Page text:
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 Post subject: Wave Trailer
PostPosted: Wed Aug 27, 2008 8:37 pm 
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I have a 2007 Carnai trailer for a Bravo. I am purchasing a 2007 Wave and would like to keep the same trailer if possible. Can you please advise of what i need to do to convert the Bravo trailer? Or do I need to buy a new trailer? Thank you.


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 Post subject: Re: Wave Trailer
PostPosted: Thu Aug 28, 2008 3:41 am 
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Location: Central Maine
jsanmiguel wrote:
I have a 2007 Carnai trailer for a Bravo. I am purchasing a 2007 Wave and would like to keep the same trailer if possible. Can you please advise of what i need to do to convert the Bravo trailer? Or do I need to buy a new trailer? Thank you.
I think all you need to change is the crossbars.

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2007 Hobie Wave


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 Post subject:
PostPosted: Sat Oct 25, 2008 9:55 pm 
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Joined: Mon Jul 16, 2007 7:58 pm
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Location: Indianapolis, IN
I just realized I never posted pictures on this site of the trailer I "built" for my Wave; I only put them on the Wave Class page at Catsailor.com. Maybe someone else will find this useful here.

I purchased a small 4x8 open utility trailer from Menard's for $500 and put four 7 foot planks of wood decking across the top of it (front, back, 1/3 and 2/3 way between). Actually, to match the slight rocker of the hulls, I put a double thickness on the front. And I put one plank vertically across the back edge, to give the boat something better to run into. Then I used cheap marine carpet (also from Menard's) to cover the "arms" that stick out beyond the trailer. The boat slides easily onto the planks, and rides nicely above the trailer. Just to make sure to boat couldn't move sideways, I cut up the leftover deck pieces to make 45 degree chock-blocks and attached them to the planks, at the inside of the hulls. I used one big bolt on each side of each plank, so they're easily removed, for use as a utility trailer again. The trailer has a mesh floor, so I can bungee down my rudders, sail bag, life jacket, etc... The comp-tip slides in from the front, so Bob is over the tongue, and the metal mast section gets bungee'd to the planks between the hulls. The Wave is balanced on the wheels, so it's as easy to move as if it were on cat trax. Works Great! And my little Hyundai wagon pulls it just fine.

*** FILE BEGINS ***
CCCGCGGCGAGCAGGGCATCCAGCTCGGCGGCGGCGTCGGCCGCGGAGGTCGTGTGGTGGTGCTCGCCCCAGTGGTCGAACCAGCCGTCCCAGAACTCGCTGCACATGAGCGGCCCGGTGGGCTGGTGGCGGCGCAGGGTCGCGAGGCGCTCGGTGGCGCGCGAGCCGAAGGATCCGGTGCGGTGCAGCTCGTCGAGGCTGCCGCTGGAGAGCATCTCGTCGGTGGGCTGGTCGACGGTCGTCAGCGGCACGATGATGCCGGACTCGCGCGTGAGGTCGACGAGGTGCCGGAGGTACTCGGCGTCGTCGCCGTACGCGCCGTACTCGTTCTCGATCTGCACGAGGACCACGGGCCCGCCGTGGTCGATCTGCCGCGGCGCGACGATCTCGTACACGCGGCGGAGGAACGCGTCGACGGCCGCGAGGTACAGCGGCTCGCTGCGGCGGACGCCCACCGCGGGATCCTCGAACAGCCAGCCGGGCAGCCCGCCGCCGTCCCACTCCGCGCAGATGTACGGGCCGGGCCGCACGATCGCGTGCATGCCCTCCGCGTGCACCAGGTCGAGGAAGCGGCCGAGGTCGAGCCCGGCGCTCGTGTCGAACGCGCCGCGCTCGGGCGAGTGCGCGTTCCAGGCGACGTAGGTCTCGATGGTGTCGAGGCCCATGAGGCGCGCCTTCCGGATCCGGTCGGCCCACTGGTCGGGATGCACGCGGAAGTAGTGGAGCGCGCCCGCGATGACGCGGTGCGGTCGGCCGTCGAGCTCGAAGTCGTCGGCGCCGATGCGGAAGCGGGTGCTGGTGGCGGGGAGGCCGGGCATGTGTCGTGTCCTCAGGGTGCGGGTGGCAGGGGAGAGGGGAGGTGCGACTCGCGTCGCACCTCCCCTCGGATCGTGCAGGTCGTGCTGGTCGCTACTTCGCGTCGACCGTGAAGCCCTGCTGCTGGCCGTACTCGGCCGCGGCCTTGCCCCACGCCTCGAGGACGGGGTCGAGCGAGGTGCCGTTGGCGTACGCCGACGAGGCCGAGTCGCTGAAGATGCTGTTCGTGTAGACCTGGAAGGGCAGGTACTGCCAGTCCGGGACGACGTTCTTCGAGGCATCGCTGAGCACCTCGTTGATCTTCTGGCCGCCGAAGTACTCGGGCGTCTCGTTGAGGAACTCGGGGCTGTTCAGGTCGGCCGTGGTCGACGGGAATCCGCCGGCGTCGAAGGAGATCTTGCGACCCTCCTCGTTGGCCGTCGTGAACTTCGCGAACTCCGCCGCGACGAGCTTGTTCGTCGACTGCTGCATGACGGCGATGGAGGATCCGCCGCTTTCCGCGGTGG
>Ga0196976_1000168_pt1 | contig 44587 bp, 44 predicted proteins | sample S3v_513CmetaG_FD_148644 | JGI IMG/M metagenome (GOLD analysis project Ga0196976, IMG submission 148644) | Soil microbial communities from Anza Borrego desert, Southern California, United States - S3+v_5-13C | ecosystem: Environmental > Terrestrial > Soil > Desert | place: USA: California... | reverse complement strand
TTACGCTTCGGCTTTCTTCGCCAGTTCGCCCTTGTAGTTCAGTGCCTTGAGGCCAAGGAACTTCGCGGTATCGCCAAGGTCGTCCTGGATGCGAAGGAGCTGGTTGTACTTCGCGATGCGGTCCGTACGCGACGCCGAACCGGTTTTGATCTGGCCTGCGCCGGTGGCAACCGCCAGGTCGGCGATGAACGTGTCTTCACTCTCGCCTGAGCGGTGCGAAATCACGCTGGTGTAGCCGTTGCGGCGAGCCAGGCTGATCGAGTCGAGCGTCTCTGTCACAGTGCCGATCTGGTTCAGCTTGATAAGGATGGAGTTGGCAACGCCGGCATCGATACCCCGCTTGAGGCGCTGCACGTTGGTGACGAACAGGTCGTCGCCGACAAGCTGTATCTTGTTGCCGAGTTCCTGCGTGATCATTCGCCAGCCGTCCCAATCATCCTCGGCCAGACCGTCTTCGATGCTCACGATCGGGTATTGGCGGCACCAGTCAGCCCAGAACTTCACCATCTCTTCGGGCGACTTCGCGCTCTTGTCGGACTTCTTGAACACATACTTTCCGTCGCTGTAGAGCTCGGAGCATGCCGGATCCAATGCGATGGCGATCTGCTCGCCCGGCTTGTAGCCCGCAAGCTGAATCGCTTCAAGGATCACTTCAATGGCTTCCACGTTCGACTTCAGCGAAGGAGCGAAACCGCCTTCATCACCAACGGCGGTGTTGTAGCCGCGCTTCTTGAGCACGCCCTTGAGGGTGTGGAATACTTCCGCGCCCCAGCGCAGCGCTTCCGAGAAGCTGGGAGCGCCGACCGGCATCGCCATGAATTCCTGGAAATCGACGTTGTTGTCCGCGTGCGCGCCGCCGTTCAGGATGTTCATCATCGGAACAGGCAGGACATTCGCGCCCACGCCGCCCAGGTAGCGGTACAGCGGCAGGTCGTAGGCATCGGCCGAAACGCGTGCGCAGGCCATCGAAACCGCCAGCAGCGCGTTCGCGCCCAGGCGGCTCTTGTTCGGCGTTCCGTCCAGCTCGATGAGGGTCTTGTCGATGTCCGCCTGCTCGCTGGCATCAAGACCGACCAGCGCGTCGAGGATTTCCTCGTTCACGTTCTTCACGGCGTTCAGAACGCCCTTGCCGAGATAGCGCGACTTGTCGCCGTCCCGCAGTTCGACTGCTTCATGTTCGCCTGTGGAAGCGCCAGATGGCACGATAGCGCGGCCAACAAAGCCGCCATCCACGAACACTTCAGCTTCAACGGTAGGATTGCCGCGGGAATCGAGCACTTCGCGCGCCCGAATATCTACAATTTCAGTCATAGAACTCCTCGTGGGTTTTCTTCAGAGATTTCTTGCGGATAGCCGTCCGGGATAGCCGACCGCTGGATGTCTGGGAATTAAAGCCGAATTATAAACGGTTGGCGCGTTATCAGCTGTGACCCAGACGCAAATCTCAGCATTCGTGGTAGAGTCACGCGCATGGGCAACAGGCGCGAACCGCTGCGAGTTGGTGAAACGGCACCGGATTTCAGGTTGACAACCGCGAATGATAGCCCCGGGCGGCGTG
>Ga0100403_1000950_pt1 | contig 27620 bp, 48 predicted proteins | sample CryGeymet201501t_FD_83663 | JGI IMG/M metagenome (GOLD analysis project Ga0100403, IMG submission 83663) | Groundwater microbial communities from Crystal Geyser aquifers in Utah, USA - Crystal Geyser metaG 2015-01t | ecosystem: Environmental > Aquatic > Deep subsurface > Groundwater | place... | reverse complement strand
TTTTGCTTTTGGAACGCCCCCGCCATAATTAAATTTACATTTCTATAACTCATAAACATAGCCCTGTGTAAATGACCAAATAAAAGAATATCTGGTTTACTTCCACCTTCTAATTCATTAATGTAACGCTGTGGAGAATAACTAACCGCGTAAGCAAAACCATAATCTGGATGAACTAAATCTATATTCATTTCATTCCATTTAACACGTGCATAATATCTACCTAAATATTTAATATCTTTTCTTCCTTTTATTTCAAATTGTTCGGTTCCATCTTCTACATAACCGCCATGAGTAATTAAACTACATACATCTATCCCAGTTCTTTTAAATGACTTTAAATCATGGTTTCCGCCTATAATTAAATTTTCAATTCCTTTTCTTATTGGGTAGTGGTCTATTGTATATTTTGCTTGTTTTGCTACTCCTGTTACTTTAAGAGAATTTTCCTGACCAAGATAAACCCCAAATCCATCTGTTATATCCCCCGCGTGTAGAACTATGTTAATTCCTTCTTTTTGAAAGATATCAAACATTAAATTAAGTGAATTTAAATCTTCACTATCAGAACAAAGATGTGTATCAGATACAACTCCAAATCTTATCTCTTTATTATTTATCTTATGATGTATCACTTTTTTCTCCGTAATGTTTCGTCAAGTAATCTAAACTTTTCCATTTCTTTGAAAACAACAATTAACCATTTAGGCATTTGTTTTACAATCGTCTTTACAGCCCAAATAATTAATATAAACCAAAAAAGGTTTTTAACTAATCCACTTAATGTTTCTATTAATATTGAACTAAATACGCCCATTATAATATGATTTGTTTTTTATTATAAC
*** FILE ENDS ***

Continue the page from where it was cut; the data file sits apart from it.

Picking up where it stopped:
[img]http://www.catsailor.com/forums/ubbthreads.php?ubb=download&Number=8615&filename=147562-WaveTrailer.JPG[/img]
[img]http://www.catsailor.com/forums/ubbthreads.php?ubb=download&Number=8616&filename=147563-WaveonTrailer.JPG[/img]

The image posting feature doesn't seem to be working right tonight. Sorry.

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2006 Hobie Wave 7358
"Ish Kabibble"


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 Post subject:
PostPosted: Tue Oct 28, 2008 10:11 am 
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Joined: Sat Jun 30, 2007 8:40 am
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Location: Asheville, North Carolina
That's pretty cool.

I have a 4x6 trailer just like your 4x8. Do you suppose a shorter trailer would work okay?


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 Post subject:
PostPosted: Tue Oct 28, 2008 10:38 am 
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I would think the length of the trailer's tongue will be your only issue. It's a bit short on mine, so I have to be careful not to let it jack-knife, or I could get a bow through a back window. But if yours is long enough to get it comfortably far behind the car, the 6 foot span should be plenty to support the boat.

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2006 Hobie Wave 7358
"Ish Kabibble"


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 Post subject:
PostPosted: Tue Oct 28, 2008 10:56 am 
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Location: Central Maine
IndyWave wrote:
I would think the length of the trailer's tongue will be your only issue. It's a bit short on mine, so I have to be careful not to let it jack-knife, or I could get a bow through a back window. But if yours is long enough to get it comfortably far behind the car, the 6 foot span should be plenty to support the boat.